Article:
Add only one or two koi at a time whether your pond is new or well established.
Build your fish population slowly. Give each new koi a chance to adjust. Maybe one or two months. This gives all your established koi a chance to adjust slowly to the new guys too. Remember, your new koi is quite likely to be in a state of distress due to the shipping and handling process. His immune system is already compromised and he needs a stable new home environment. The easier you make this transition on him the better.
Know Your Source.
Before buying a koi ask your dealer what his water temperature is. What is his pH? Do his koi look healthy? When and with what did he medicate? Does his water smell fresh? Does he have a microscope and use it? How long has he had this koi? Was it mixed in with any new shipments? These are questions you should ask before you bag the fish. Good dealers work very hard to provide healthy koi but the reins are being handed over to you. You need to decide if this koi is really ready to go home to your pond and is your pond really ready for this koi.
Quarantine of new koi can either contribute to stability or disintegrate it. Most quarantine ponds are too small and underfiltered. Improper quarantine is actually worse than just throwing new koi right in the pond. Your koi can come out of quarantine weaker and more susceptible to disease than when first purchased. Proper quarantine is a bonus when done in large tanks of greater than 250 gals. You can stabilize your new koi for one month or more and watch for signs of illness.
You must realize that every time you add koi to your existing population you are essentially disrupting stability. Along with the koi come their bugs. Strong and stable koi will have stable bugs. Bugs which are in commune with the fish. Existing koi and new koi will have to share each others bugs. Often times koi have to get sick to acquire new immunity. This is when all hell can break loose if your pond is overcrowded.
This factor is a critical ingredient to gaining or losing stability in the pond. It is directly related to pond volume and filter size.
Every pond has a stocking limit. Once you have exceeded this limit you can expect problems. Everybody wants “…just one more fish.” Unfortunately, most of us will not know when to stop. Most hobbyists find that they don’t have disease problems when they first start adding koi….because it is not overcrowded. Once the population reaches a critical level, parasites or bacterial infections start showing up. Of course it is always the dealers fault. In fact, it may very well be the dealers fault because he did not try to talk you out of buying too many koi.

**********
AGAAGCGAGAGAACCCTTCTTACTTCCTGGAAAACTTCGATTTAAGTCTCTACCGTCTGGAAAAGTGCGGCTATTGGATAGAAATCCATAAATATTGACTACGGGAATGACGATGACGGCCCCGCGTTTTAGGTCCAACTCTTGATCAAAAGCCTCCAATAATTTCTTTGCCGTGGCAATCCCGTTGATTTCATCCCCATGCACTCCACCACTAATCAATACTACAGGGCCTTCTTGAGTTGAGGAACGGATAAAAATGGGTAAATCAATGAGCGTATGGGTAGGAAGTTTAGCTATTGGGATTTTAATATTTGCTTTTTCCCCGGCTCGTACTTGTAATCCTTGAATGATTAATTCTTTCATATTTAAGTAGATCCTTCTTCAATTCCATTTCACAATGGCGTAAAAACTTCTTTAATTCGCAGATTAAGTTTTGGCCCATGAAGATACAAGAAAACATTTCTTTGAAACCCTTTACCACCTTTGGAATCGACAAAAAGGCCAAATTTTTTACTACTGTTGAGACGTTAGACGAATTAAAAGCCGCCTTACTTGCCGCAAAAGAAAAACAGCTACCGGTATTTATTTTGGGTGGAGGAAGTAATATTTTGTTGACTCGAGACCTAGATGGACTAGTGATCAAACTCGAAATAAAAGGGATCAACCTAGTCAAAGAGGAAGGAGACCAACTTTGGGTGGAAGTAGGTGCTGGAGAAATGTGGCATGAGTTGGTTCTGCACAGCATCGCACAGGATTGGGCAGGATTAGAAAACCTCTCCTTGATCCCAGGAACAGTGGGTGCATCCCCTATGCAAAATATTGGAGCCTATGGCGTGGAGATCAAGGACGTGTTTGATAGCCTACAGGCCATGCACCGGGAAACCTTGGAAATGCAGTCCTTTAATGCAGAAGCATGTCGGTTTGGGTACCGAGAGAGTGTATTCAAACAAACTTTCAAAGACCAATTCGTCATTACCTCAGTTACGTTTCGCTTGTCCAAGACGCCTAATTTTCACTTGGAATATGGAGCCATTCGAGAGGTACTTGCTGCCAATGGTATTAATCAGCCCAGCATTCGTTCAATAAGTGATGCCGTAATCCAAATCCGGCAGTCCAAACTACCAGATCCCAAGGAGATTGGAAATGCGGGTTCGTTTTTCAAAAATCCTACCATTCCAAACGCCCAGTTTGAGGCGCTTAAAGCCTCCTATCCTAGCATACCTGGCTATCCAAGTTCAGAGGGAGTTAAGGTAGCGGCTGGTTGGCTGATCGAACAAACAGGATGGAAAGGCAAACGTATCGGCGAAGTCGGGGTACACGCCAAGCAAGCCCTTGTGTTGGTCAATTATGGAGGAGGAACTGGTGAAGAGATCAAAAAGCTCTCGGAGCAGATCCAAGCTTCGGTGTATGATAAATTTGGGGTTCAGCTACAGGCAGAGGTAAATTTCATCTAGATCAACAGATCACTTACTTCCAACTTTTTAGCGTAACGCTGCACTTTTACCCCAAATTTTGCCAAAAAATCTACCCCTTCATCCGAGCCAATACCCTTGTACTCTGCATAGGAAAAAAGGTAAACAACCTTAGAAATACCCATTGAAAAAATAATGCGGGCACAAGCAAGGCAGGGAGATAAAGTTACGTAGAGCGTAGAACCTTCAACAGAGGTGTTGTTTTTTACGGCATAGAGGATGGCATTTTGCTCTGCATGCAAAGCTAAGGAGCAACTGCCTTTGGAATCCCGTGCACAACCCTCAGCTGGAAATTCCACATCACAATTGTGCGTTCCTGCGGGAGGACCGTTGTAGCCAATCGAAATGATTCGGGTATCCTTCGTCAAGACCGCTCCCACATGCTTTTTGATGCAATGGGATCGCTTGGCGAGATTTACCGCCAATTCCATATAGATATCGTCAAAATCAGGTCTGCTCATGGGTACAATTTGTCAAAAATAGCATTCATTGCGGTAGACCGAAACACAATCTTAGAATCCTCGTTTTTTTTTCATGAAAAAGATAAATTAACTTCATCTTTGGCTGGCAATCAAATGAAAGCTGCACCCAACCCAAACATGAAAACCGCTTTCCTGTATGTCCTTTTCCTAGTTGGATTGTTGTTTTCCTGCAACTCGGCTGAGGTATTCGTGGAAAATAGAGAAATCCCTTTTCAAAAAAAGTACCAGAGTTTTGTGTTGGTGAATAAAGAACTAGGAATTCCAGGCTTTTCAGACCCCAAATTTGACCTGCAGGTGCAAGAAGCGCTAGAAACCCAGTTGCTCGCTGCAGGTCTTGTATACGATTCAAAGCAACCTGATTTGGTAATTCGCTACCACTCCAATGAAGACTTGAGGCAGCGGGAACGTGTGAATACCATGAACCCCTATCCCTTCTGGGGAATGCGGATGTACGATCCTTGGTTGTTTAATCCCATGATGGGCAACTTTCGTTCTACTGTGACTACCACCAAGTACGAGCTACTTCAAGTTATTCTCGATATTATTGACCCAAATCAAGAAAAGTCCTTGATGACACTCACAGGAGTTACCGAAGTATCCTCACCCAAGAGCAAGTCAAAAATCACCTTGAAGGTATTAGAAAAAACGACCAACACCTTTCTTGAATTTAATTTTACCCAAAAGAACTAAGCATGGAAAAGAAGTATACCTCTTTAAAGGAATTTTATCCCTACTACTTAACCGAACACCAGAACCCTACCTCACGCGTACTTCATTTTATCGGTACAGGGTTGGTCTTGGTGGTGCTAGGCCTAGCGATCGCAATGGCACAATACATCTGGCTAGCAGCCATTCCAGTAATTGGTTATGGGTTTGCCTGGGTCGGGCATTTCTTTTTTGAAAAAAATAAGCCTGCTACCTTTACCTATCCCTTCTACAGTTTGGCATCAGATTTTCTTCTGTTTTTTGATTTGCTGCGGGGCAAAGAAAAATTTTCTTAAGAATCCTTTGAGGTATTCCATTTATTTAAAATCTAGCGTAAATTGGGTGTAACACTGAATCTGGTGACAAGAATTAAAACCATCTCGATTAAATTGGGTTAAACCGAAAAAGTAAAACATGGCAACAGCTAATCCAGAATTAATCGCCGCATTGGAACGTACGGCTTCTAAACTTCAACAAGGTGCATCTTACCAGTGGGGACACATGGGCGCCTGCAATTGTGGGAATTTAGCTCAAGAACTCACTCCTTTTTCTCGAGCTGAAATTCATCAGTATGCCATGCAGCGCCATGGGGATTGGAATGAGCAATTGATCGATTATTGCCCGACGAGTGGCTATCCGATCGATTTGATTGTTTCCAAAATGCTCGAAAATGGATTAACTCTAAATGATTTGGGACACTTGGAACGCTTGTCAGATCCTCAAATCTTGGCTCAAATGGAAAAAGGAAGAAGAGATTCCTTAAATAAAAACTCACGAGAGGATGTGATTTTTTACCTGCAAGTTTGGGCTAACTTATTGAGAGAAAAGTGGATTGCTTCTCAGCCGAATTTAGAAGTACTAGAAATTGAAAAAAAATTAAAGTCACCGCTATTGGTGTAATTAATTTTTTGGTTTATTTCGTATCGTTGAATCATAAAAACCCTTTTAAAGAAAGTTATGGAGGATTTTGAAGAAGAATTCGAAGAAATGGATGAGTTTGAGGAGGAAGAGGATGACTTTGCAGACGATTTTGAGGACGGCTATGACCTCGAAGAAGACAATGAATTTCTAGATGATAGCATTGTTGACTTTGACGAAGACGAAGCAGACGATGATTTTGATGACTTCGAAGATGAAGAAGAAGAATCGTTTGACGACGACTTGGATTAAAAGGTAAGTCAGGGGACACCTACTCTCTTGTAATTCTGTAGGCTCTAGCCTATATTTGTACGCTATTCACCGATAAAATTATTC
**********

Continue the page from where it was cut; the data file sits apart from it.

I find it interesting that a given pond will continue to somehow reduce it’s population over and over again, despite our efforts to try and push the limits. We cannot expect to randomly throw in new koi from various sources without having a major pathogen outbreak. Natural pathogen/probiotic balances take time. Plus an individual system is only capable of handling limited quantities of waste before balance and stability is upset. I am constantly amazed at the quantities of food that koi require and the triple quantity of waste this seems to produce. Koi are not really fish…they are “Water Pigs”.
Yes, it is possible to exceed the limits… for awhile. Goldfish can live for 10 or more years and koi can live 25 years plus. So do we call ourselves successful when we can overcrowd our pond but the koi live only a few years? Are we constantly replacing koi to bring our population back up? Are we successful because we know how to give our koi antibiotic injections to prolong their overcrowded existence for another year or so?
As a koi dealer I should probably just shut up now. However, as a koi dealer I do have a responsibility to the koi and the hobbyist. The fact remains, overcrowding kills koi and makes ponds look bad eventually. The fact also remains that you can keep many koi alive and well with above average water keeping skills, large proper filter systems and a good diet.
Try these stocking rates if you are having continuous disease problems.
Water Garden/Plant Ponds.
Without filter: Zero Koi. One goldfish per 50 gallons.
With filter: Zero koi. One to 2 goldfish per 50 gallons depending on filter.
Ornamental Koi/Plant Ponds.
Filter 5% volume of the pond; 3% as media: One adult koi per 250 gals.
Koi Display Pond.